A January survey by the American Automobile Industry found 63 percent of consumers were fearful of riding in a totally autonomous car
San Francisco (AFP) - The race to perfect robot cars continues despite fears kindled by the death of a woman hit by a self-driving Uber vehicle while pushing a bicycle across an Arizona street.
Uber put a temporary halt to its self-driving car program in the US after the fatal accident this month near Phoenix, where several other companies including Google-owned Waymo are testing such technology.
While the Uber accident may be used to advance arguments of those fearful of driverless cars, it does not change the fact that "transformative technology is coming whether we like it or not," according to Adie Tomer, a fellow at the Brookings Institution think tank in Washington.
"There certainly will be calls to stop all autonomous vehicle testing, not just Uber's program," Tomer said in a post on the institution's website.
"But, technological progress is hard to stop, and I don't expect it to happen in this case."
Furor caused by the Uber accident could keep some cities or states from allowing testing of autonomous cars, or prompt tighter national rules, but there is too much private investment taking place to stop it, according to Tomer.
Self-driving cars hold the promise of being more attentive and quicker to react than humans at the wheels, and would free people to use travel time more productively or pleasantly.
- Waymo accelerates -
The governor of Arizona on Monday put the brakes on Uber's self-driving car program in that state, citing "disturbing and alarming" dashcam footage from the fatal crash.
San Francisco-based Uber told AFP that it decided not to re-apply for a permit needed to operate autonomous vehicles on California roads.
Arizona and California have been particularly welcoming to self-driving car testing, hoping companies developing autonomous technology in those states will create local jobs and facilities devoted to a promising new industry.
Technology giants, automakers, and vehicle parts companies, sometimes in alliance, are racing toward a future where cars driving themselves whisk people wherever they wish.
The competition is fierce and costly, with billions of dollars being spent on research.
Waymo and Jaguar Land Rover on Tuesday announced they have joined forces to develop a "premium self-driving electric vehicle" based on a new I-PACE model.
Testing of an I-PACE equipped with Waymo self-driving technology will begin later this year, and the goal is to make it part of a Waymo driverless transportation service, according to Jaguar.
"This is just the beginning," the Waymo team said in an online post.
"The ultimate goal: with Waymo as the driver, products tailored for every purpose and every trip."
For example, self-driving vehicles could be designed for various needs such as working while commuting, celebratory nights out, or napping, according to Waymo.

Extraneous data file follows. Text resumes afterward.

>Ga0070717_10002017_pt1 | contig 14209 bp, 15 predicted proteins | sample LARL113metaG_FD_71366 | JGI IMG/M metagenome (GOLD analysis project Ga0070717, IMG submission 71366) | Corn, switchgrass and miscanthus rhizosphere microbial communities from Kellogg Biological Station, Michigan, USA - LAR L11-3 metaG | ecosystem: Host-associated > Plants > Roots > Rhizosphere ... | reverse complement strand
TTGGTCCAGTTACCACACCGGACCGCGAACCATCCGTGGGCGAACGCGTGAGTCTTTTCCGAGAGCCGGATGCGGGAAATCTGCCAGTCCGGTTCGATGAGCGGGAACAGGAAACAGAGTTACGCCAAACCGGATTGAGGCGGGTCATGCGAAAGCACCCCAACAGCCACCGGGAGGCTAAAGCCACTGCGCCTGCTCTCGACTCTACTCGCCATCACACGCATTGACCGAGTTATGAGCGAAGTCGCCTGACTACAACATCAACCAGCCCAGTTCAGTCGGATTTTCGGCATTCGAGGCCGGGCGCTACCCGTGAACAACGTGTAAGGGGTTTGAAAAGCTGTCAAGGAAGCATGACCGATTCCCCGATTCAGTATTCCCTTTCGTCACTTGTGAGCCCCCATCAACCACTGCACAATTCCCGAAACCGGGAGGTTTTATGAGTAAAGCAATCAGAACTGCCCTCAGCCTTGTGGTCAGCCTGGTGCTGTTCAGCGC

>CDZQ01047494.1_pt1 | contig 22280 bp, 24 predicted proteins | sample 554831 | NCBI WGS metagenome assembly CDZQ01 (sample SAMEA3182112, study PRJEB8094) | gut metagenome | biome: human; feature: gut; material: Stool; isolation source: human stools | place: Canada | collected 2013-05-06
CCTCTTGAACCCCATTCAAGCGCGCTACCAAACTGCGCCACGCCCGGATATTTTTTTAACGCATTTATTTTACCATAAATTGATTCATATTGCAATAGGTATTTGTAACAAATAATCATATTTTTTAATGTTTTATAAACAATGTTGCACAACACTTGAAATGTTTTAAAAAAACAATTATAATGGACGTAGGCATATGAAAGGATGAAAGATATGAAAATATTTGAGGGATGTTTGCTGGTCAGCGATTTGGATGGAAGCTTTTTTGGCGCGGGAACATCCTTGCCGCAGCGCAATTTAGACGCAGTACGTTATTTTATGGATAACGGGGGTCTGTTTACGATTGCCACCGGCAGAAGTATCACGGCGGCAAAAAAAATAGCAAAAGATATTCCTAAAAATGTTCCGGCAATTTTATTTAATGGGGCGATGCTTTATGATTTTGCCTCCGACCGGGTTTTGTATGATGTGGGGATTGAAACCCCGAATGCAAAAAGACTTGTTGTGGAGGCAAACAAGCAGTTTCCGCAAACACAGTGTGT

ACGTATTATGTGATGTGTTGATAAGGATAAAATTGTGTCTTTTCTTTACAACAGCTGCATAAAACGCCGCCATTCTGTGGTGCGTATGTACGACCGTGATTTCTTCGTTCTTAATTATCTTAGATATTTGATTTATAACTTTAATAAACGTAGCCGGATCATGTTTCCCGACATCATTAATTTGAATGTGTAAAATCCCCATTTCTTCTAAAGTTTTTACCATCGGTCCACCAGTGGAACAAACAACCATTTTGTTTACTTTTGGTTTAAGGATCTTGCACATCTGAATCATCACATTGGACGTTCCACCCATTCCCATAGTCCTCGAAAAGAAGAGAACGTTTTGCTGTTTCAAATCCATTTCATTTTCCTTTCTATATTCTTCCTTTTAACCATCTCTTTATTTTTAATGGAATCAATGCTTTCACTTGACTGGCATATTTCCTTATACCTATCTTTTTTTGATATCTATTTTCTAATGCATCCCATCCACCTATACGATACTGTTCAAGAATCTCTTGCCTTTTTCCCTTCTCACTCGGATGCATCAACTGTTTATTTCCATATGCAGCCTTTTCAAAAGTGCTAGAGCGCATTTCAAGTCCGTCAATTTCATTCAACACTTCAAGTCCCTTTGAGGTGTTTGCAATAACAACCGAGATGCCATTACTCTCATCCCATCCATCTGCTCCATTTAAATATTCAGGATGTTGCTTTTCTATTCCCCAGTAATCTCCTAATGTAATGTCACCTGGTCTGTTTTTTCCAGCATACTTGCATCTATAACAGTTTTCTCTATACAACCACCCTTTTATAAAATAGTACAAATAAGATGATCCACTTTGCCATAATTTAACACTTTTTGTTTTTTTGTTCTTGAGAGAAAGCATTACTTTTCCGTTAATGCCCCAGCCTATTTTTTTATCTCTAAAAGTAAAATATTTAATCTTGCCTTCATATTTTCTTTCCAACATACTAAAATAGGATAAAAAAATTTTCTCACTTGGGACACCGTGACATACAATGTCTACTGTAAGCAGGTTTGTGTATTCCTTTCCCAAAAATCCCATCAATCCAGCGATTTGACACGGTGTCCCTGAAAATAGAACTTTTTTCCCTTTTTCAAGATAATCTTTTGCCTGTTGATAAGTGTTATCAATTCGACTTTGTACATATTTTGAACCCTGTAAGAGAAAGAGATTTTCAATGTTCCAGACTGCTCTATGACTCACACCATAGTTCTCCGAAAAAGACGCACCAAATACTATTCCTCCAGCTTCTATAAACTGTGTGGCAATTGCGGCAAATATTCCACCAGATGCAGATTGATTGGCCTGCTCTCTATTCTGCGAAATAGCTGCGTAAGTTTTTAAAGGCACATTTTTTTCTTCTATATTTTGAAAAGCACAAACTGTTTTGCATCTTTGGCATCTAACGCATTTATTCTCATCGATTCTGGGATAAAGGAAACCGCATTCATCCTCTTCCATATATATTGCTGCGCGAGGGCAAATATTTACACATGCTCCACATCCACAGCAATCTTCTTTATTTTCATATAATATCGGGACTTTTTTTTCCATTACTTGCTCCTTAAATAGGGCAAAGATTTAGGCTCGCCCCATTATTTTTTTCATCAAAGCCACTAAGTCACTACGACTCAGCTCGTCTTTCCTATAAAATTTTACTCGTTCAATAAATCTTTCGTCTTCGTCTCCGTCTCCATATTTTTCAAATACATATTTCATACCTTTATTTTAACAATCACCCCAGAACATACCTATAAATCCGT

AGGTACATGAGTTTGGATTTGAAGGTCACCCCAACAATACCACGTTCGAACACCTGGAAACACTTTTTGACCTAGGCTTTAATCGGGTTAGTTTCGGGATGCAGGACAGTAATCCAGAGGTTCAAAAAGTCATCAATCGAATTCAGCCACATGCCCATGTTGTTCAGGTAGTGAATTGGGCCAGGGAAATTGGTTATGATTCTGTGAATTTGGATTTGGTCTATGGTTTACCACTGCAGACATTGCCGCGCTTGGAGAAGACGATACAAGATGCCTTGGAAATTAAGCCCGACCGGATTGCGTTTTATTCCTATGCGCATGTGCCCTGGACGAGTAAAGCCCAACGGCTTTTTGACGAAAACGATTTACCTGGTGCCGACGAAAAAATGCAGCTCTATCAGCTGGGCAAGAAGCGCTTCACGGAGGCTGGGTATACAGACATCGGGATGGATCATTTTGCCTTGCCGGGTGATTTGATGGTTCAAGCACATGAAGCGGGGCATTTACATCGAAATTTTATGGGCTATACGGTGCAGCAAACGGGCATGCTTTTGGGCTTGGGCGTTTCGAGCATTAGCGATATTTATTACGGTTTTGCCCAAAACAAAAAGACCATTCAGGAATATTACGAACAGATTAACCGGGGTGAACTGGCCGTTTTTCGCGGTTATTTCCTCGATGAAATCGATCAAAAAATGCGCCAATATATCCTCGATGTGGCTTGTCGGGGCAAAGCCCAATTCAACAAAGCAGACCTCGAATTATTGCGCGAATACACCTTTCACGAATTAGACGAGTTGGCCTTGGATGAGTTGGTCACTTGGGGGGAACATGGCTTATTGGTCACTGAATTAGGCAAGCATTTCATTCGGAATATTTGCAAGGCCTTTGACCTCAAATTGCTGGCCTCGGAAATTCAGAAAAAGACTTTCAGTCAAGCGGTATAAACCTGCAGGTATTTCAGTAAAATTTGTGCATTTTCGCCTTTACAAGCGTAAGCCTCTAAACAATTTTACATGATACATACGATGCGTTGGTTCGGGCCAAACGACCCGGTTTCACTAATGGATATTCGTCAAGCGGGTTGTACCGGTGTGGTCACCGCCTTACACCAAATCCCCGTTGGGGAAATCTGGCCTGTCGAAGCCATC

Waymo chief executive John Krafcik over the weekend contended that the recent Uber accident would not have occurred with his company's technology.
"At Waymo, we have a lot of confidence that our technology would be able to handle a situation like that," Krafcik told a car dealership conference in Las Vegas.
Krafcik said Waymo's vehicles had clocked more than eight million kilometers (4.9 million miles) on routes frequented by pedestrians since 2009 without being involved in a fatal accident.
Waymo early this year announced it was ordering "thousands" of minivans from Fiat Chrysler to expand its self-driving taxi program, which is launching this year in Phoenix, Arizona.
- Caution signs -
The nonprofit group Consumer Watchdog has argued that autonomous vehicles are not ready for roads and the public should not be put at risk to test such technology.
Democratic Senator Richard Blumenthal released a statement maintaining that the Uber accident "makes it clear that autonomous vehicle technology has a long way to go before it is truly safe for the passengers, pedestrians, and drivers."
Self-driving technology in the Uber car included some from California chip maker NVIDIA, which told AFP that it parked its test vehicles pending results of the accident investigation.
"Although we developed our self-driving technology independently, as good engineering practice, we will wait to learn from Uber's incident," an NVIDIA spokesman said.
NVIDIA shares suffered on the news, closing the formal trading day down 7.7 percent to $225.52 on Tuesday.
Japanese auto giant Toyota also tapped the brakes on its autonomous car testing after the Uber accident, while German titan BMW maintained pace.
US federal authorities on Tuesday opened an investigation into a fatal accident in California involving a Tesla electric car, with one of the goals being to determine whether its autopilot system was engaged at the time.
The US Transportation Department last year closed an investigation into a fatal 2016 crash in Florida of a Tesla on autopilot, finding that no "safety-related defect" had caused that accident.